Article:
The Golden Age of Islam
Updated: Oct 19, 2019
Norah Nowarah | Toronto, Canada
As a Muslim in North America, I have never faced trouble finding harmful news reporting on Islam, and how Muslims have brought nothing but trouble to the West. Growing up, especially during my early teenage years, I wanted to distance myself from my religion in order to ‘fit in’ and make friends.
However, the more my family and I travel to our homeland of Palestine, the more I understand how fortunate I am to relate to another culture and religion across the globe. That is when I began to educate myself on the history of Islam and the Middle East. With this, I grew extremely proud of my identity, allowing me to express and share it with the world comfortably. But most importantly, I can point out the inaccuracy of the previously mentioned reports, as this article will highlight simply a fraction of what Islam has offered the world we know today.
So, what is the Islamic Golden Age?
The Islamic Golden Age was a historic time of fascinating scientific, cultural, and economic thriving within the history of Islam, which dated from the 8th to 13th century (“Islamic Golden Age”).
This period initially began during the reign of Caliph Harun al-Rashid (786 to 809 A.D.),and Muslims were able to establish one of the largest empires in history ("Islamic Golden Age | Islamic History"). During the time, caliphs (Islamic successors and leaders) established the hub of the Abbasid caliphate (the third Islamic caliphate which succeeded Prophet Muhammed (phuh)) in Baghdad, Iraq ("The Golden Age Of Islam"). Within Baghdad, al-Rashid established the House of Wisdom; an intellectual center and public academy ("House Of Wisdom") which increased in use during the reign of al-Rashid’s son, Al-Ma’mun. This is due to Al-Ma’mun’s persistent effort in recruiting scholars of all faiths and backgrounds, greatly encouraging intellectual pursuit ("The Golden Age Of Islam").
Specifically, Al-Ma’mun initiated the Translation Movement; where scholars would translate the works and findings of the world into the Arabic language. These findings originated from Ancient Mesopotamia, Rome, China, India, Persia, Egypt, Greece and Byzantine civilizations, making it to Baghdad through the sponsorship of Al-Ma’mun. Simultaneously, other Muslim dynasties, such as the Umayyads of Al-Andalusand the Fatimidsof Egypt, were rivalling Baghdad with their own major intellectual centers, such as Cairo and Cordoba. Those translations were kept in the House of Wisdom, including thousands of scholarly books of discoveries, inventions, philosophies, etc.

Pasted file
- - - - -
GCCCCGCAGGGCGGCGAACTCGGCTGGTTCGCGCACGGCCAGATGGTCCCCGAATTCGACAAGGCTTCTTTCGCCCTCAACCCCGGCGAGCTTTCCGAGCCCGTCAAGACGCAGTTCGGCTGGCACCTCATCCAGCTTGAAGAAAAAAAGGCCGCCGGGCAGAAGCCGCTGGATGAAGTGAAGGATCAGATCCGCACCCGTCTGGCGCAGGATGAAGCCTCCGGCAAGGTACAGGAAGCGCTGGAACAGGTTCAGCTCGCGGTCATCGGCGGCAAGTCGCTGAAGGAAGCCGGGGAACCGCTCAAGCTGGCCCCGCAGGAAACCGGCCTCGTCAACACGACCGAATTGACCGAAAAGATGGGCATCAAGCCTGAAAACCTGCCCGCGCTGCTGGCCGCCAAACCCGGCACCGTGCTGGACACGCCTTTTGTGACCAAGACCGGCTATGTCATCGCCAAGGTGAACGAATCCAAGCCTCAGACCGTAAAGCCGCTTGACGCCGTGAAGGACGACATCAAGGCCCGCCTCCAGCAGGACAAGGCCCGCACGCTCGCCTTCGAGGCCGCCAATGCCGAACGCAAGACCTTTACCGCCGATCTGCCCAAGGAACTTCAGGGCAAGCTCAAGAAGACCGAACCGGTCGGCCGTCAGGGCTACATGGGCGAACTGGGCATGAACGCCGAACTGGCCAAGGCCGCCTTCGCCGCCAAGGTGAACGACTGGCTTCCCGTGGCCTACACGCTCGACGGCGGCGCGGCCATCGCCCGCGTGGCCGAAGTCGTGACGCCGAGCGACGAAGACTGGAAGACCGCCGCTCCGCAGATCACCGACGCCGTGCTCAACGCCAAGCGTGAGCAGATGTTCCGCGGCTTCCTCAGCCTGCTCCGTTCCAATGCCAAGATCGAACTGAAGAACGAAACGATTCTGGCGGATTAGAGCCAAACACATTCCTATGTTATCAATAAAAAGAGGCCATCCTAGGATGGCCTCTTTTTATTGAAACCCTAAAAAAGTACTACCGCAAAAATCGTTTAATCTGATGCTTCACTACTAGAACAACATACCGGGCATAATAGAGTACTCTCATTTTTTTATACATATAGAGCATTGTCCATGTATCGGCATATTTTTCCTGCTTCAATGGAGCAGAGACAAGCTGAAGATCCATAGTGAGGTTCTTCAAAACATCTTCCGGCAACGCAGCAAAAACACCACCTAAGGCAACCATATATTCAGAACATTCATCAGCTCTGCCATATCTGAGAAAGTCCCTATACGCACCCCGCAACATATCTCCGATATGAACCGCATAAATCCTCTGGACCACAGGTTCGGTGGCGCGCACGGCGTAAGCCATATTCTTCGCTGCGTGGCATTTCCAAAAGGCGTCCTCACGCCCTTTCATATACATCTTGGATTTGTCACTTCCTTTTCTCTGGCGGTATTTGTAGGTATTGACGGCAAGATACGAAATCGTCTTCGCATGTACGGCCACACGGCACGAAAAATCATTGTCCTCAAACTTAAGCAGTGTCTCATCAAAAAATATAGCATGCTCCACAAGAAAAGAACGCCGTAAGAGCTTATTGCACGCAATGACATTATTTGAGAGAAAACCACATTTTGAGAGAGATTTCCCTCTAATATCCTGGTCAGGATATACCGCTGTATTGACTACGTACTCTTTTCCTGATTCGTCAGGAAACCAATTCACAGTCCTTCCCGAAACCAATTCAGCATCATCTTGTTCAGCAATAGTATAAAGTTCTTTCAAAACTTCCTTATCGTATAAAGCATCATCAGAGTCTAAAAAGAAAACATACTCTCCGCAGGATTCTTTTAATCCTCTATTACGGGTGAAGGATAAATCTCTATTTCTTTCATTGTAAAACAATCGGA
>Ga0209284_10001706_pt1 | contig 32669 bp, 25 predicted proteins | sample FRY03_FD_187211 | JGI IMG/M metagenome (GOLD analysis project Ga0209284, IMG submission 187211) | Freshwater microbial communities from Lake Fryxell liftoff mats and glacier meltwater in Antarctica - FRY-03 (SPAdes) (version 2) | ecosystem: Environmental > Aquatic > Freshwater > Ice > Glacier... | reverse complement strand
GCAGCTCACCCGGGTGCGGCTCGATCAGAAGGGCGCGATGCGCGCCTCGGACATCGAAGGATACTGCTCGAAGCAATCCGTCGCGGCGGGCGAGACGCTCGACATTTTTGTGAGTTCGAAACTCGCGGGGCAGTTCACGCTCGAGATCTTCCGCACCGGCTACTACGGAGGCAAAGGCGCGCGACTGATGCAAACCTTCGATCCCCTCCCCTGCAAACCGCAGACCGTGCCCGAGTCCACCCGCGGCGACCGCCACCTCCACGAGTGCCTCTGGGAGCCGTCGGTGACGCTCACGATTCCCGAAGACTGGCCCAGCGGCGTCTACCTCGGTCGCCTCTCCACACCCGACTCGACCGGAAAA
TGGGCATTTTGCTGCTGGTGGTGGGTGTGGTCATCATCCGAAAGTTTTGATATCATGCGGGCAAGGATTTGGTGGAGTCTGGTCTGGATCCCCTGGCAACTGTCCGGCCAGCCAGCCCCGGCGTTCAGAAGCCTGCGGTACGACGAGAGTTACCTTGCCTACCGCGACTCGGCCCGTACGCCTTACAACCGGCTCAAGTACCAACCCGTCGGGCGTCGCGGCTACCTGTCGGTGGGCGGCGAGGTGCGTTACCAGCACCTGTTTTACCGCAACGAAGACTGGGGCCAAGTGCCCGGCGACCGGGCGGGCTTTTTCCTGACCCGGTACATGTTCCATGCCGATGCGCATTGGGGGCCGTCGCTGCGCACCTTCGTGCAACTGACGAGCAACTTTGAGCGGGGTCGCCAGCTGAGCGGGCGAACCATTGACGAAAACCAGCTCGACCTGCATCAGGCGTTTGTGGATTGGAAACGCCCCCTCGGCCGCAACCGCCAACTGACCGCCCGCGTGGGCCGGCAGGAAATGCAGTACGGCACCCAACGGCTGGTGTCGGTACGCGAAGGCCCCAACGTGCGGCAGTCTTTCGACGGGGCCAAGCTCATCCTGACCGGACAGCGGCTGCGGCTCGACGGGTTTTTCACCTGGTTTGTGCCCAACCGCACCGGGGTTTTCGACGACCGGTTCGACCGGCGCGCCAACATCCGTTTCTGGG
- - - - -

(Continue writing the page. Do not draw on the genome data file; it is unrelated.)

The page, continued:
That being said, the Islamic empire was named the first civilization, bringing people as diverse as the Chinese, the Indians, Europeans, Africans, and people of the Middle East and North Africa together for the mainpurpose of academic evolvement ("Islamic Golden Age | Islamic History").
What was discovered and invented during the Islamic Golden Age?
For a glimpse into the many innovations which were discovered at the time, I have provided the names of some of the most significant Islamic scholars of the time (also mentioned in the video), as well as their contributions to which allowed us to reach the level of scientific, economic, culturaland religious knowledge we currently hold.
Al-Razi: considered the greatest physician of the Islamic world or the ‘doctor’s doctor’, al-Razi was a celebrated alchemist, being the first to classify minerals into 6 categories and discovered chemicals such kerosene and alcohol. Al-Razi wrote over 200 books; half of them being medial books. His book, Kitab al-Mansouri, is amongst the most influential medical books of the medieval ages ("Top 20 Greatest Muslim Scientists And Their Inventions").
Ibn al-Haytham: also called Alhazen in Latin and the ‘father of optics’, Ibn al-Haythm was a mathematician, physicist, and astronomer best known for his work in the field of optics, particularly visual perception. His book, Kitāb al-Manāẓir, proved that vision first bounces of an object before being directed to the eyes through various experiments. While conducting these experiments, heinvented the world’s firstcamera, the pinhole camera. Al-Haytham’s work led to the development of eyeglasses, microscopes, and telescopes ("Top 20 Greatest Muslim Scientists And Their Inventions").
Al-Khwarizmi:named the ‘father of algebra’, being the mathematician who introduced the world to the concept of algebra. As he worked in the House of Wisdom, he published his renowned book, Al-Kitāb al-mukhtaṣar fī ḥisāb al-jabrwal-muqābala, from which the term ‘algebra’ was derived (al-jabr). Furthermore, he introduced the Hindu-Arabic numbers (whole numbers) ("Top 20 Greatest Muslim Scientists And Their Inventions").
Al-Zahrawi: born in modern-day Spain, Al-Zahrawi was as a surgeon, physician, and a chemist, considered to be the best surgeon of the middle ages or the ‘father of modern surgery’. His celebratedwork, Kitab al-Tasrif, is a thirty-volume medical encyclopedia based on the operations he performed. This book became a standard textbook in Europe for over 500 years, after being translated into Latin. Al-Zahrawi was the first to describe abnormal pregnancy and hemophilia (a genetic disorder impairing the body’s ability to form blood clots). In addition, he introduced over 200 surgical instruments which have shaped the tools used in surgery today and emphasized the importance of a positive doctor-patient bond ("Al-Zahrawi").
Al-Battani:nicknamed the ‘Ptolemyof Arabs’, Al-Battani was a mathematician, astronomer, and astrologer who introduced several trigonometric relations (sine, cosine, and tangent), and his book, Kitāb az-Zīj, greatly